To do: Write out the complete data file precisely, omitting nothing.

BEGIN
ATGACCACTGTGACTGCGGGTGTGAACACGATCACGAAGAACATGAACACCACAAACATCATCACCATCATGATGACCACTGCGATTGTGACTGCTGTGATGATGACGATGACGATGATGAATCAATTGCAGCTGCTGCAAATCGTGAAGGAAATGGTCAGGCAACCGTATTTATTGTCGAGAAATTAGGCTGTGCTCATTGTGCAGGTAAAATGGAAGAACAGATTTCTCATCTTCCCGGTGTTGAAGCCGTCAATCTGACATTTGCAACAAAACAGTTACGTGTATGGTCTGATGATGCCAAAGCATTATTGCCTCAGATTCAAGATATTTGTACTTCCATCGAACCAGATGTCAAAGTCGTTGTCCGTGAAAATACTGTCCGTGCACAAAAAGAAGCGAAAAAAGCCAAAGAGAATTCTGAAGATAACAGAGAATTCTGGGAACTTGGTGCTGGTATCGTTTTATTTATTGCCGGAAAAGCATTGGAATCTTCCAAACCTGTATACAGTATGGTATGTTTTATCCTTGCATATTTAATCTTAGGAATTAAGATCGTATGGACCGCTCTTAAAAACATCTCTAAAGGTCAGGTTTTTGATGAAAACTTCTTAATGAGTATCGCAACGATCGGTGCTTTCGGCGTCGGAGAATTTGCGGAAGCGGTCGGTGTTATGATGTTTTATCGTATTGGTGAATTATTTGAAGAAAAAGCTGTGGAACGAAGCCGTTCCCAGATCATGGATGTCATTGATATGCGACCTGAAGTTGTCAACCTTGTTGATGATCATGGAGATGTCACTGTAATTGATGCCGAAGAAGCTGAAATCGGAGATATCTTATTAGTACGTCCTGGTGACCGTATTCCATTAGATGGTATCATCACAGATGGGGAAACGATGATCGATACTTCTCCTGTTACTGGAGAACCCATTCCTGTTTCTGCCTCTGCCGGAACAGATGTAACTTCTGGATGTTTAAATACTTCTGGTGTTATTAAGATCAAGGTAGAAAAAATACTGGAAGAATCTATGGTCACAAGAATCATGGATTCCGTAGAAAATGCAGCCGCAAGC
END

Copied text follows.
ATGACCACTGTGACTGCGGGTGTGAACACGATCACGAAGAACATGAACACCACAAACATCATCACCATCATGATGACCACTGCGATTGTGACTGCTGTGATGATGACGATGACGATGATGAATCAATTGCAGCTGCTGCAAATCGTGAAGGAAATGGTCAGGCAACCGTATTTATTGTCGAGAAATTAGGCTGTGCTCATTGTGCAGGTAAAATGGAAGAACAGATTTCTCATCTTCCCGGTGTTGAAGCCGTCAATCTGACATTTGCAACAAAACAGTTACGTGTATGGTCTGATGATGCCAAAGCATTATTGCCTCAGATTCAAGATATTTGTACTTCCATCGAACCAGATGTCAAAGTCGTTGTCCGTGAAAATACTGTCCGTGCACAAAAAGAAGCGAAAAAAGCCAAAGAGAATTCTGAAGATAACAGAGAATTCTGGGAACTTGGTGCTGGTATCGTTTTATTTATTGCCGGAAAAGCATTGGAATCTTCCAAACCTGTATACAGTATGGTATGTTTTATCCTTGCATATTTAATCTTAGGAATTAAGATCGTATGGACCGCTCTTAAAAACATCTCTAAAGGTCAGGTTTTTGATGAAAACTTCTTAATGAGTATCGCAACGATCGGTGCTTTCGGCGTCGGAGAATTTGCGGAAGCGGTCGGTGTTATGATGTTTTATCGTATTGGTGAATTATTTGAAGAAAAAGCTGTGGAACGAAGCCGTTCCCAGATCATGGATGTCATTGATATGCGACCTGAAGTTGTCAACCTTGTTGATGATCATGGAGATGTCACTGTAATTGATGCCGAAGAAGCTGAAATCGGAGATATCTTATTAGTACGTCCTGGTGACCGTATTCCATTAGATGGTATCATCACAGATGGGGAAACGATGATCGATACTTCTCCTGTTACTGGAGAACCCATTCCTGTTTCTGCCTCTGCCGGAACAGATGTAACTTCTGGATGTTTAAATACTTCTGGTGTTATTAAGATCAAGGTAGAAAAAATACTGGAAGAATCTATGGTCACAAGAATCATGGATTCCGTAGAAAATGCAGCCGCAAGC